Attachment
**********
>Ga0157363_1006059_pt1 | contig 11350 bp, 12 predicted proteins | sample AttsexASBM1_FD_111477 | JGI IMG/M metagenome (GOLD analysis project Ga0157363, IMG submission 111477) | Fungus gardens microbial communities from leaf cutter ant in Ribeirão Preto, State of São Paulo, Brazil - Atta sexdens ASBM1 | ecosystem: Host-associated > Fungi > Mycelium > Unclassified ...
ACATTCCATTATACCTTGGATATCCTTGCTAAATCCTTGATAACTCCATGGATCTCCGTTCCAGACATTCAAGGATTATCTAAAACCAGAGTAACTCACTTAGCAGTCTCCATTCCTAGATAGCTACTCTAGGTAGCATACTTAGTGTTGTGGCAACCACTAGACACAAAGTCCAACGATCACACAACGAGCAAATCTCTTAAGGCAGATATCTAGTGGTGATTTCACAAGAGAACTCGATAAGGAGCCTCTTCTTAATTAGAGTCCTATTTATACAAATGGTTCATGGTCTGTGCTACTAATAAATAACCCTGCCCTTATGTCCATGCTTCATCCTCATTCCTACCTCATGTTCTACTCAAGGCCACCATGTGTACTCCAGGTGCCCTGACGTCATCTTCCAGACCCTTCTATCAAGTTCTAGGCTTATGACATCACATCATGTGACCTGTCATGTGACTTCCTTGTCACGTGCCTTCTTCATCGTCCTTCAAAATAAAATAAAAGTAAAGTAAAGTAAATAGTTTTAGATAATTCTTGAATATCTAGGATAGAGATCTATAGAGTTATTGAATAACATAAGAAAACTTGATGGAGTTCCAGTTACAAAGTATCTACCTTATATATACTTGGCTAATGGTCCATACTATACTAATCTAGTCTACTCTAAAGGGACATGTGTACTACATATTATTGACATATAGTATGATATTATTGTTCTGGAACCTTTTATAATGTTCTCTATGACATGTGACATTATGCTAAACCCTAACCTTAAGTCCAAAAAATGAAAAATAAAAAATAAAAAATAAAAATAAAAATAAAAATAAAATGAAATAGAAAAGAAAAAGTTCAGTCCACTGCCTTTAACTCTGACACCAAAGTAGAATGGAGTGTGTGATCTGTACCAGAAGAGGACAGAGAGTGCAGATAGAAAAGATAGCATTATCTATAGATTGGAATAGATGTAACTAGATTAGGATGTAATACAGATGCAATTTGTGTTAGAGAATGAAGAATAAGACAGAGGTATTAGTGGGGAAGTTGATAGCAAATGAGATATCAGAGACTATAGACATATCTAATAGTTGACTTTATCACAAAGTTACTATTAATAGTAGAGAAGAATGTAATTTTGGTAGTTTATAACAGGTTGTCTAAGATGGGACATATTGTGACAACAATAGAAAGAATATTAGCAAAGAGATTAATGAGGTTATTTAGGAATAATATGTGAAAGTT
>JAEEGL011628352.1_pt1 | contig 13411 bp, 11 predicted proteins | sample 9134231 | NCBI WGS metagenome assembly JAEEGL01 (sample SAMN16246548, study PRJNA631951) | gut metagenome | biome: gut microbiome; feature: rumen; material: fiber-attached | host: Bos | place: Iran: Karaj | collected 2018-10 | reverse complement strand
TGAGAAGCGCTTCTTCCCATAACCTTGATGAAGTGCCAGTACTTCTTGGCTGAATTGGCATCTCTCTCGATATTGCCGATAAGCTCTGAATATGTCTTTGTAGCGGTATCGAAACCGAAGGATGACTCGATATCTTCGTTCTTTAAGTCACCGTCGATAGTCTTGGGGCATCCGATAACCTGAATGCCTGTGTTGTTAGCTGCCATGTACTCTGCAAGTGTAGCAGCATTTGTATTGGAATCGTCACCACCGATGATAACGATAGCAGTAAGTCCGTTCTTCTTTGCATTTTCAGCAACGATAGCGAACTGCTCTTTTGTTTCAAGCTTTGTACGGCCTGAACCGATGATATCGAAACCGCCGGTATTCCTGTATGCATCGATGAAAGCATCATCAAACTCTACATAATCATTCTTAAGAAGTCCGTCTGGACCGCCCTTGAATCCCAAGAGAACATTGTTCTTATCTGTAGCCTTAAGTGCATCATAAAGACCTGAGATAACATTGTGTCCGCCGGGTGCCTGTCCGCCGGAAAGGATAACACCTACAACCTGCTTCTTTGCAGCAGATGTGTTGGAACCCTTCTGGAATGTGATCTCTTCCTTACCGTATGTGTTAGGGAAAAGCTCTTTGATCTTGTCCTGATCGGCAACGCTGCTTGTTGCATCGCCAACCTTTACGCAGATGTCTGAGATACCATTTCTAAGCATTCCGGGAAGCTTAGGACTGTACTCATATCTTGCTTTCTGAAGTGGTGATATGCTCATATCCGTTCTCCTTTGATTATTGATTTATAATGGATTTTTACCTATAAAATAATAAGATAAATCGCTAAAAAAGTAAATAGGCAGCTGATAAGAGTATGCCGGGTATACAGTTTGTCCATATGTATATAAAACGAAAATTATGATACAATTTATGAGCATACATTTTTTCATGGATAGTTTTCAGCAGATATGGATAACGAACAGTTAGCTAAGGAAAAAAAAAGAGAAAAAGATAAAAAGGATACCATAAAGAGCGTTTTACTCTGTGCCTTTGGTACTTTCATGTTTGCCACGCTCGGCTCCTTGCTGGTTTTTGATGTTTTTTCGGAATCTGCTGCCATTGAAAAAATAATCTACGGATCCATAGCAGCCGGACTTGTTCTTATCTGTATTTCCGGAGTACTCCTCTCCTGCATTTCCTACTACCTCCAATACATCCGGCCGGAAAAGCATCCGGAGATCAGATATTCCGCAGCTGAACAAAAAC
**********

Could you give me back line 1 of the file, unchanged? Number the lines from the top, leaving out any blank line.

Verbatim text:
>Ga0157363_1006059_pt1 | contig 11350 bp, 12 predicted proteins | sample AttsexASBM1_FD_111477 | JGI IMG/M metagenome (GOLD analysis project Ga0157363, IMG submission 111477) | Fungus gardens microbial communities from leaf cutter ant in Ribeirão Preto, State of São Paulo, Brazil - Atta sexdens ASBM1 | ecosystem: Host-associated > Fungi > Mycelium > Unclassified ...